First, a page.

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The Key Is Cross-Training: Vaulting Horses Find Success Through Upper Level Dressage

February 11, 2018

If you attend any dressage shows in the Virginia area, you’re likely to have noticed Grand Prix trainer Bruno Greber, and you’re also likely to have noticed two of the amazing dressage horses he rides, Quno and Wescott. Many would be surprised to learn the secret behind these two talented equines - they aren’t “just” dressage horses, in fact dressage is simply a way to help them improve in their “real” jobs - as vaulting horses!

 

 (Barbara Greber on Quno)

 

The story goes back several years to when Bruno was approached by Shawn Ricci who had become interested in vaulting and wanted to improve his vaulting horses' performance through some dressage work. Ricci, who owns Bent Tree Farm with his wife Karen Waldron, came to work with Bruno every few weeks while getting his vaulting career started. As Sean’s vaulting skills progressed to the point where he was winning medals, he purchased two very nice vaulting horses and competed internationally. Since Bruno's training had been so helpful the initially, Shawn decided to fully immerse his new equine partners in a dressage program, sending them to Bruno and his wife Barbara at Greber Dressage in Crozet, VA for cross-training several months a year.

 

Today, Ricci and Waldron's vaulting horses Quno, an Oldenburg competed up to Prix St George, and Wescott, a 4th level Dutch Warmblood both boast an impressive resume in their "second calling" dressage career. The horses' trainer, Bruno, believes upper level dressage work is extremely beneficial for vaulting horses. After gaining experience with vaulting in his native Switzerland, Bruno became an avid believer in the benefits of cross-training explaining, “Dressage helps keep the horses gymnastically fit without too much lunging. It focuses on different muscle groups, and the horses go in straight lines. We came up with a program to improve balance, tempo, and steadiness. Dressage can definitely help that, and help develop strength, while using a variety of muscles to compensate for the vaulting activities. The horses get to do different things and it helps keep them sound and healthy. It’s good for their mind as well.”

 

 (Quno in a vaulting session with Shawn Ricci)

 

A Balancing Act

 

While vaulting may be an exercise in finding equilibrium, Bruno uses a balancing act of his own, in the form of variety, to achieve the goal of an elastic, rhythmic horse who comes through and uses his back - essential qualities for both dressage and vaulting horses. “In a typical week, the horse is lunged once with someone on his back -  either a rider with saddle and side reins, or a vaulter. Another day we work on cadence so the horse is steady like a metronome. We do it by the clock - one minute in trot, two minutes in canter, etc. to work on rhythm and tempo. Going by the clock helps keep track of the horse’s fitness level as well - so that’s another piece. This work can be done in the outdoor, on the grass, or in the indoor.”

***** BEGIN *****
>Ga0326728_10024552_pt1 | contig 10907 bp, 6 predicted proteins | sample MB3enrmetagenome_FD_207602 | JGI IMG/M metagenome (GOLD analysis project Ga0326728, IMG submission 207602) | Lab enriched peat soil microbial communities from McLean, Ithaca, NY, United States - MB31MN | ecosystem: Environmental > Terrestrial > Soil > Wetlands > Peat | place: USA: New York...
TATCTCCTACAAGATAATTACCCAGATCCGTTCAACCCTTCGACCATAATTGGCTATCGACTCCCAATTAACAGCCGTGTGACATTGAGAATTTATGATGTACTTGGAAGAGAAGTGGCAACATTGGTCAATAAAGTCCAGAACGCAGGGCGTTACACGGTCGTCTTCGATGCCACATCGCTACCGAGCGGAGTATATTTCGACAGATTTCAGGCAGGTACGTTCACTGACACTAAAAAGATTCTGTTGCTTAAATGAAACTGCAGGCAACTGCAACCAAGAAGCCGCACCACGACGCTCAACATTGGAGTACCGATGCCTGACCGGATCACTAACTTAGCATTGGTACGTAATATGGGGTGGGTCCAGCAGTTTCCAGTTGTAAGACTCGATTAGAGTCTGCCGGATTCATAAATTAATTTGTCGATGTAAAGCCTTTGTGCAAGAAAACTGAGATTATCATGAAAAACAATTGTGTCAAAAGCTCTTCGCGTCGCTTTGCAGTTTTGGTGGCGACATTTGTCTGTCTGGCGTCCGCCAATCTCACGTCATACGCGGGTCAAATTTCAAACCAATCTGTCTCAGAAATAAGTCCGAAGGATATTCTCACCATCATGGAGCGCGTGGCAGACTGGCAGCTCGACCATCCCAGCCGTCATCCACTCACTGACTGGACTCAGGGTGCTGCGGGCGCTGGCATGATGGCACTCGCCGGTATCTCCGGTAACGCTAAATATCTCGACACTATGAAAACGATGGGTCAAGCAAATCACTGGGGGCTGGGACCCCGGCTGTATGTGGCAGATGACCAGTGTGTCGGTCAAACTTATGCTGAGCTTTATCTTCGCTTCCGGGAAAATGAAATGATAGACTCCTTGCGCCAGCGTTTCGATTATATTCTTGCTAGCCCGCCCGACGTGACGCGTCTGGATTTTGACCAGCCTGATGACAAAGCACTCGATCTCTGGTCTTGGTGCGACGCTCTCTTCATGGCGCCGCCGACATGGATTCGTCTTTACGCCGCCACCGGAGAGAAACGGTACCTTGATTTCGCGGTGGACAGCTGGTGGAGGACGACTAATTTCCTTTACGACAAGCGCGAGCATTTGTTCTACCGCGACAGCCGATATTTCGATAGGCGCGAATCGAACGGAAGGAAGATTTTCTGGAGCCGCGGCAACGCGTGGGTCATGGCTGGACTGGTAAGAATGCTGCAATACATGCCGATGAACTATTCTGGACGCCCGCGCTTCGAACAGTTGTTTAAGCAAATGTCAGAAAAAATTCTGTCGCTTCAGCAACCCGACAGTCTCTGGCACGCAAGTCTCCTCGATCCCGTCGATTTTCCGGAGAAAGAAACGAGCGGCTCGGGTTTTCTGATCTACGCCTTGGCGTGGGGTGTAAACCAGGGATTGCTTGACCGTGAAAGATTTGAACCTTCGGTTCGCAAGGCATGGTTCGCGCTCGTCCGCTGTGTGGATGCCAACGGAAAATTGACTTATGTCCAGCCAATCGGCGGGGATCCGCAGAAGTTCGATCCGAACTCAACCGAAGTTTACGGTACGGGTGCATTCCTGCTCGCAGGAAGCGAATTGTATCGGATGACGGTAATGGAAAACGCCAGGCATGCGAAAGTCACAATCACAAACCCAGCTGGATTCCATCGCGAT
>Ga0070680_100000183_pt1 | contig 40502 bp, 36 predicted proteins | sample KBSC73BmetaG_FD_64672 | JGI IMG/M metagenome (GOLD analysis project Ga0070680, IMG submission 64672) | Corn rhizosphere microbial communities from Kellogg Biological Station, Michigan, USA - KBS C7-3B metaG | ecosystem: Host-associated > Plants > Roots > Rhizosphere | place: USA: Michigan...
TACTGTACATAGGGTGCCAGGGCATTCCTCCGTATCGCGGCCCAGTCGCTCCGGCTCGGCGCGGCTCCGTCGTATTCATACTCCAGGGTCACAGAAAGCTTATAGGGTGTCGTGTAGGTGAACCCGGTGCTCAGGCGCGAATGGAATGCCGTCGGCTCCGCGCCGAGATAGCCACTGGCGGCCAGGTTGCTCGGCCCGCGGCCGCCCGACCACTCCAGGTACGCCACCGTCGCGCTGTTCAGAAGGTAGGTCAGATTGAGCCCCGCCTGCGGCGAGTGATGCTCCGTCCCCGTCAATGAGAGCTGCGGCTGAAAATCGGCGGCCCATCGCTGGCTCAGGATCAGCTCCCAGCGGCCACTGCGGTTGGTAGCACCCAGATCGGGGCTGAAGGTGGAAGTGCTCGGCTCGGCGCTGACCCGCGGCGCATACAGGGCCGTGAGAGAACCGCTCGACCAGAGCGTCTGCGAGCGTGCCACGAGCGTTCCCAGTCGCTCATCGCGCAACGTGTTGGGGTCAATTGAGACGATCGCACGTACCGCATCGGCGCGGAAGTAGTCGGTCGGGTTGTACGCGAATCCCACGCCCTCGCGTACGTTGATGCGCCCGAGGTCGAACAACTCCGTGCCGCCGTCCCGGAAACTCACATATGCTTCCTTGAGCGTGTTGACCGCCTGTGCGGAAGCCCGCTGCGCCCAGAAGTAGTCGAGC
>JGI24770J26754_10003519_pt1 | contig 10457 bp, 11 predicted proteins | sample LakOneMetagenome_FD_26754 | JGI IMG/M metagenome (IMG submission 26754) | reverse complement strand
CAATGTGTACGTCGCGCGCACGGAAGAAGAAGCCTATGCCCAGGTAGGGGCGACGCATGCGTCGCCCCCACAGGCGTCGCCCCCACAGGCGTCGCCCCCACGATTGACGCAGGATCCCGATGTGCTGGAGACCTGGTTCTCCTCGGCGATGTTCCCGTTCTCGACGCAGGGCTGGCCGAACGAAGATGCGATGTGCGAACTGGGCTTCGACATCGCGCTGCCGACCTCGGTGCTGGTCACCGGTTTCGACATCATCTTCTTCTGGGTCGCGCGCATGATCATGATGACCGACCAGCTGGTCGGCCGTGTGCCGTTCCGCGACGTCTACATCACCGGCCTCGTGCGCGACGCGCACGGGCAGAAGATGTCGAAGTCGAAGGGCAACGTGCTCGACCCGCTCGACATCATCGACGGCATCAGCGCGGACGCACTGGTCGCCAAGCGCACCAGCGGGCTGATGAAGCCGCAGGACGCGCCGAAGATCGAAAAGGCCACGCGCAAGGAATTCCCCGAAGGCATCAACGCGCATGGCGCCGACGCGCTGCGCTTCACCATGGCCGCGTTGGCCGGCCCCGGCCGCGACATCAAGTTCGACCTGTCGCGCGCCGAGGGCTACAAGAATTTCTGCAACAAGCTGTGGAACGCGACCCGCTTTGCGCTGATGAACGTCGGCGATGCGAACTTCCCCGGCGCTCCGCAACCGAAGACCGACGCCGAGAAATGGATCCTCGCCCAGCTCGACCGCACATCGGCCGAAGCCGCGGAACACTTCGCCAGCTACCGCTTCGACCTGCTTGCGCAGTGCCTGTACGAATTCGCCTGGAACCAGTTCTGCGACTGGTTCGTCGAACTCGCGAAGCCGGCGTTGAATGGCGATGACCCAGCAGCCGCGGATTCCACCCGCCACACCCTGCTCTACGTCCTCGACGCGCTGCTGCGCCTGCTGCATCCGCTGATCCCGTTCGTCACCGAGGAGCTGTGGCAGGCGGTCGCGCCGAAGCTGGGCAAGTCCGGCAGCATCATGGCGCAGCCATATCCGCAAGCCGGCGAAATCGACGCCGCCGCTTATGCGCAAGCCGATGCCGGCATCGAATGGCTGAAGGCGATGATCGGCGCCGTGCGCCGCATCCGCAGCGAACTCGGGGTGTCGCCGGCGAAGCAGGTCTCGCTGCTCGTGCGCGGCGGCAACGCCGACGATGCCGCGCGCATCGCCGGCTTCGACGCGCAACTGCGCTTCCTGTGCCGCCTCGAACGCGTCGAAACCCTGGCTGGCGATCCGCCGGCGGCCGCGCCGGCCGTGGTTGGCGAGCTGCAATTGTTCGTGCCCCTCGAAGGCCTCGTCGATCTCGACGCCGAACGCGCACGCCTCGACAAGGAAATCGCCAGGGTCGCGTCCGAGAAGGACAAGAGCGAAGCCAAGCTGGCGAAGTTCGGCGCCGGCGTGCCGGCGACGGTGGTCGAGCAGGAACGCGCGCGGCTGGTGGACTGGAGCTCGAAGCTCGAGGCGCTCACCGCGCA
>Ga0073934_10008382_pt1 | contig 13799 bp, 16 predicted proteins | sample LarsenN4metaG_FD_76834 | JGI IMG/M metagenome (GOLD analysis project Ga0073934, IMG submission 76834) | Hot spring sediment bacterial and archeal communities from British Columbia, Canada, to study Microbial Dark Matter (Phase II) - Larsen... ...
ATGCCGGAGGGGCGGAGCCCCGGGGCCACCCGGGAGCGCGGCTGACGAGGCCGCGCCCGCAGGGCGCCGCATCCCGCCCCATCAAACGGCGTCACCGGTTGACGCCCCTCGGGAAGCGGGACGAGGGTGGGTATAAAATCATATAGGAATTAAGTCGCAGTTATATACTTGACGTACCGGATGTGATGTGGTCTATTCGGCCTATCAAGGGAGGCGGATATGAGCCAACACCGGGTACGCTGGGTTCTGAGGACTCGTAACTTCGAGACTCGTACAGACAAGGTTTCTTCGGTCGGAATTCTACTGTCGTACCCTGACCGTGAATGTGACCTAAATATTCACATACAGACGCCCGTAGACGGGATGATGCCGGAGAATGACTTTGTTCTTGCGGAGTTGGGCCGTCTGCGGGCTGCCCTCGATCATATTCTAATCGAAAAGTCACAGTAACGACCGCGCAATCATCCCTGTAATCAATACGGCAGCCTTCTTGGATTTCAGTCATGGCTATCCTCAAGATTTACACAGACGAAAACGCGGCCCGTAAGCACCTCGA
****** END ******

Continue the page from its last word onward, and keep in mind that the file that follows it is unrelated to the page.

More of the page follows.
Bruno continues, “Two days a week we do standard dressage work - lateral work, changes, pirouettes, mediums, etc. Since the horses are also showing in dressage, they have that school two days a week. Weather permitting after 20 - 30 minutes, they go out for a hack to cool down. Then once a week, just a trail ride - not using the ring at all. Even walking up and down the hills is great for their balance and strength. Stepping over the logs on the trails makes them aware that where their feet are.”

 

Bruno is a big believer in riding horses on “other-than-perfect” footing. He and his vet discussed the current trend of dressage horses only being ridden on premium footing. The vet told him that having no variety in the footing is actually detrimental to the development of strong tendons and ligaments. Horses in training with Bruno get plenty of variety because they’re hacked on the road and on trails. He feels that the different footing of trail rides is very good for them both in terms of strength and of spatial awareness.

 

The horses also get turned out four or five hours a day. In bad weather, such as icy conditions, the horses go on the hot walker twice a day. Bruno notes that, “Power walking is good for their fitness.”

 

In the winter the horses do ground poles in the ring, and once a week they get long lined. Bruno’s focus here is, “Stretching forward and down in the trot. Long lines are great for stretching and shifting weight. We do this with all the horses. We also do in hand work for piaffe and passage.”

 

According to Bruno, Switzerland has produced top vaulting teams for years, and he credits the coach, who is a dressage rider. “They ride the horses at dressage for the reasons we mentioned earlier. It’s very important that they’re working through. Round up, stretch, collect, come through. Vaulting is a set frame, if the horse was just used for that they might get stiffer and unsound. Horses have to be ridden through their backs. They need to be stretched using their whole body and swinging through their back. Riding is mandatory for a vaulting horse. Cross training is essential to keep them flexible, sound, and elastic in their body. Riding them ‘through’ a couple times a week is important for their muscles and skeleton.”

 

 Whether a vaulting horse, a driving horse, or a show jumper, Bruno says that “The best gymnastic exercise for the horse is the one where he is asked to use the whole body properly. It’s the most appropriate thing to help horses stay sound and use themselves properly. Dressage is that gymnastic exercise.”

 

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